Bside caught up with the cast of Netflix’s first Nigerian original TV series Blood Sisters for an exclusive chat.
Blood Sisters, Netflix’s first Nigerian original TV series, is rousing, refreshing and tense, and it is exactly the kind of storytelling Nigerian audiences have been clamouring for years. The action thriller embodies the market potential that could eventually put Nollywood on a global stage. Featuring a story centred around best friends Sarah (Ini Dima Okojie) and Kemi (Nancy Isime), the project is directed by Biyi Bandele and Kenneth Gyang.
Kola (Deyemi Okanlawon), Sarah’s betrothed, physically abuses his bride-to-be a day before and at their wedding ceremony, marring what should rather be a happy occasion and eventually devolving into a heated exchange and Kola’s death.
Domestic violence, familial rivalry and friendships are very prominent themes in the project, which offers a somewhat authentic picture of the relationship between Nigeria's bourgeoisie and the lower class.
While in a conversation with the breakout star of the series, Genoveva Umeh who played the role of Timeyin, a member of the powerful Ademola family, on how she felt after seeing the script for the first time she was quick to say; “So after getting cast, I thought oh what a thrilling journey this is going to be, not only for the character that I played but also for all the characters in the script”.
Umeh’s character in the series developed into becoming a major catalyst for the story and her performance has been heralded by many and rightfully so.
Asides from Genoveva Umeh, Bside also caught up with two other lead characters in the film Deyemi Okanlawon who plays the role of Kola, as well as Gabriel Afolayan who plays the role of Femi, the Kola’s peevish elder brother who fights for his place as the rightful heir of the family business.
The screen siblings discuss specific themes in the series and how they managed to prepare for their different roles before and during production.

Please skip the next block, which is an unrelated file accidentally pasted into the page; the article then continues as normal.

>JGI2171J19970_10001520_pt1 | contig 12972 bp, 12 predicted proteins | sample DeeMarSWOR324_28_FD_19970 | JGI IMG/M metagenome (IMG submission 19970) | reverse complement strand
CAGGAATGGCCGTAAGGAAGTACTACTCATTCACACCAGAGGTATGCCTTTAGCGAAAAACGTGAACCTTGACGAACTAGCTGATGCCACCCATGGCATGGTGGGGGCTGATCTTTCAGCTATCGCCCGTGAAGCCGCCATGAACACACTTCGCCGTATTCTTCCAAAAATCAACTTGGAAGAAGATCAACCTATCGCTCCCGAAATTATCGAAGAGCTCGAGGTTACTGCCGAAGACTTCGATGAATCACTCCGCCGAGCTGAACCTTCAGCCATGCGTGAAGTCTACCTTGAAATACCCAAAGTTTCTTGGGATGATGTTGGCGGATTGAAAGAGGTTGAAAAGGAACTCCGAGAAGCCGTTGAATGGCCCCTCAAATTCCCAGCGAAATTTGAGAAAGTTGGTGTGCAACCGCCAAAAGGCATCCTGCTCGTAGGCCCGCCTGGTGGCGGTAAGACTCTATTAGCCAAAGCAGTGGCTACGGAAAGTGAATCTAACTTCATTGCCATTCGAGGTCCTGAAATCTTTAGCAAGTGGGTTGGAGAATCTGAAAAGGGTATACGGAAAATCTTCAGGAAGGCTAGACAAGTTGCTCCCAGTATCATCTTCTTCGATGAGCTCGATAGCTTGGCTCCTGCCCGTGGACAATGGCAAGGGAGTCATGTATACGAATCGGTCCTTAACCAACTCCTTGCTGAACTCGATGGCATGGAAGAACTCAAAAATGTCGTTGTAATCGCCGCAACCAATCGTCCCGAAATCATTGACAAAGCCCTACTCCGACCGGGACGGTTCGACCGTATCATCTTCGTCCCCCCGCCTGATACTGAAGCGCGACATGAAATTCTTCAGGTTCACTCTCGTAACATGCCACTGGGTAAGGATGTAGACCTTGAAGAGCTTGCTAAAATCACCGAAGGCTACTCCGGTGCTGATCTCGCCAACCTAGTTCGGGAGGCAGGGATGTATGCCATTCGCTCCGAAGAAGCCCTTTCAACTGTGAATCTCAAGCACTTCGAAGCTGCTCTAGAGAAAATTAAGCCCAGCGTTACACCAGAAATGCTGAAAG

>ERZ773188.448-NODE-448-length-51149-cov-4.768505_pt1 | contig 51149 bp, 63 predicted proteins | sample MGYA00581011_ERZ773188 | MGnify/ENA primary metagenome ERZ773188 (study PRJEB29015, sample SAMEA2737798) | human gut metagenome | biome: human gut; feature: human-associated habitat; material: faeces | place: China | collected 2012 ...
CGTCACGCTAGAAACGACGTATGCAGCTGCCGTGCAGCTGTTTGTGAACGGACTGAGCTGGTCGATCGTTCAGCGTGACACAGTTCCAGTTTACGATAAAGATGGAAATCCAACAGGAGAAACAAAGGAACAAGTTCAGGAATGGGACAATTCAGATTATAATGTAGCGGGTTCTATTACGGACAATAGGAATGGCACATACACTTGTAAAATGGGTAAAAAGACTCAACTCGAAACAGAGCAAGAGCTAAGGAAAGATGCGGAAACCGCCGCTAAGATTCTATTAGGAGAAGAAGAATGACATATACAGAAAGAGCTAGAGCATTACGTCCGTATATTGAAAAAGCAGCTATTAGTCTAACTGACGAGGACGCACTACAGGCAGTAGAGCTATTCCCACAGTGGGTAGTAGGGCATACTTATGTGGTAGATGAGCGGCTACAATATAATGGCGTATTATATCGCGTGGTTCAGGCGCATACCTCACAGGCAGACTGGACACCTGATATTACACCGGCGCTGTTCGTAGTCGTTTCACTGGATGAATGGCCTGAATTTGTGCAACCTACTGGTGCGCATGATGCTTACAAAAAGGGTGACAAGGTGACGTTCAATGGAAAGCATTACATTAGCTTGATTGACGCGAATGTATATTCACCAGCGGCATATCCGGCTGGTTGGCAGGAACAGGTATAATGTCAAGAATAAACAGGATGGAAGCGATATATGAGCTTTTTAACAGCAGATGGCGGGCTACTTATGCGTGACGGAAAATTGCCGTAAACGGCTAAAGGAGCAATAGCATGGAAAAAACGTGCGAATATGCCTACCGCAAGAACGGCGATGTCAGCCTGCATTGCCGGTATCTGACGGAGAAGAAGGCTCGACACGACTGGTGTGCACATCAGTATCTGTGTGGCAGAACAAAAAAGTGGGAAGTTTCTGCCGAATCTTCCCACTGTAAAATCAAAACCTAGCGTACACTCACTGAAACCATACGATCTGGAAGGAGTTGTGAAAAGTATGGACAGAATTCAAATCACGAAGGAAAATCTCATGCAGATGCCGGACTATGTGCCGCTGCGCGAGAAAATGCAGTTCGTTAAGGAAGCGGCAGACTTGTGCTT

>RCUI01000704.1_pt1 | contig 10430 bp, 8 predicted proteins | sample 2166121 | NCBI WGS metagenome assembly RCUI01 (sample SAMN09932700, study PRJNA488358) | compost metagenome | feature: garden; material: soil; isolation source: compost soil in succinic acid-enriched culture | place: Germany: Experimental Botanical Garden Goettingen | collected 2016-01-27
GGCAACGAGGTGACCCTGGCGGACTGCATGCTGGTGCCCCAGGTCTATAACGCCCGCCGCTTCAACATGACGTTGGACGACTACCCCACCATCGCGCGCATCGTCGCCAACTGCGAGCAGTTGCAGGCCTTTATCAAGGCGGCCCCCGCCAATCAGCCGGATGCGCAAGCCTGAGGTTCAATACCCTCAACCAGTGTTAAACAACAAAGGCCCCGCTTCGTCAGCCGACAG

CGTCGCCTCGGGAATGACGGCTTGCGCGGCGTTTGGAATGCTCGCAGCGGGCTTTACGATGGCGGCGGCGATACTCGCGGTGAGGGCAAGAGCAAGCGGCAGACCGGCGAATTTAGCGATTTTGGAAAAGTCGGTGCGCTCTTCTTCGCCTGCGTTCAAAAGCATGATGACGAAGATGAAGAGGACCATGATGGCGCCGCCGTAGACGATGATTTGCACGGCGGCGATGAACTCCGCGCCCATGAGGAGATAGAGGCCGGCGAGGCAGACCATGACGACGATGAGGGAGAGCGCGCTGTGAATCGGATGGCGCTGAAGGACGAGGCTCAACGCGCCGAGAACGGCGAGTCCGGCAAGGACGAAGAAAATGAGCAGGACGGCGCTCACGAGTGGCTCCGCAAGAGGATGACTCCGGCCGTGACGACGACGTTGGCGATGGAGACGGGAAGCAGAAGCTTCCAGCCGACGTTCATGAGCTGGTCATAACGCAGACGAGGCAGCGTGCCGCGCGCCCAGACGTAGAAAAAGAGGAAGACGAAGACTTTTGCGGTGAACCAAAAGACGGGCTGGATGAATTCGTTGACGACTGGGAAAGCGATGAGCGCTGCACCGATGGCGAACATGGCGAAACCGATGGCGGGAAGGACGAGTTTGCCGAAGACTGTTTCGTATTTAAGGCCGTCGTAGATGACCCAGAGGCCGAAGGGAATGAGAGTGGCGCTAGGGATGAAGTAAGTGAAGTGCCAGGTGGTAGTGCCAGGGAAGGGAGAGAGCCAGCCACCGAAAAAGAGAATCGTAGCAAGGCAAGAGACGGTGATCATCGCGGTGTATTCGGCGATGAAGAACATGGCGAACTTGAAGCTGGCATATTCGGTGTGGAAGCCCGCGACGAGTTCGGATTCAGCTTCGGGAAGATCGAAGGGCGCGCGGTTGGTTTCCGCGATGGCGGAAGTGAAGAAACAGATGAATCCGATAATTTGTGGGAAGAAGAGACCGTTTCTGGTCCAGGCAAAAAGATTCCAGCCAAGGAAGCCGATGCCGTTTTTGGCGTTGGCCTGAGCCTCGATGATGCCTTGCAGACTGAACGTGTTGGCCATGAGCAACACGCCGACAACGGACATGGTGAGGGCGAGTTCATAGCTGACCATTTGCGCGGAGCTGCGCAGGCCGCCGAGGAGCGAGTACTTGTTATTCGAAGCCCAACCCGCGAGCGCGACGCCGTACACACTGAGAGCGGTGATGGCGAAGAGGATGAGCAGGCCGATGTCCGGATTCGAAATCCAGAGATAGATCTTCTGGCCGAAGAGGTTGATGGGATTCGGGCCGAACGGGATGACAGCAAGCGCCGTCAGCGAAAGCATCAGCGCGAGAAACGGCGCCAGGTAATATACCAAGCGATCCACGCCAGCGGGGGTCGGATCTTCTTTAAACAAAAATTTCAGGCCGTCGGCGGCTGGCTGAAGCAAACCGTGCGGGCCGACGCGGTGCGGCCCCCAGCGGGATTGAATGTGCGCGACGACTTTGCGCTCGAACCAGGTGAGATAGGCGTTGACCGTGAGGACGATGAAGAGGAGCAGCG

Bside: When you got the script to play your respective roles, what was the first thing that came to mind? Afolayan: For me, I love good stories and that was the attraction. And it has plenty of themes; love, friendship values, family rivalry, and domestic violence. So it was a compact type of energy and I think that was what sold the idea to be a part of it for me. Umeh: So after getting cast, I thought oh what a thrilling journey this is going to be. Not only for the character that I played but also for all the characters in the script. So it was just mind-blowing and extremely exciting to be doing Blood Sisters. Okanlawon: For me, when you get a call from EbonyLife, you answer it first and then I read the script and I was like wow and I started asking questions. Who is directing, who are the other actors, and all these boxes I started to tick but the icing on the cake for me or let me say the core of my decision was my character Kola Ademola and how I fell in love with this character and I mean there was one point there was a conversation of, we are going to flip you over to do another character? I fought tooth and nail to maintain that role. I was in too deep.
Bside: Genoveva, let's talk about your relationship with Deyemi and Gabriel before Blood Sisters.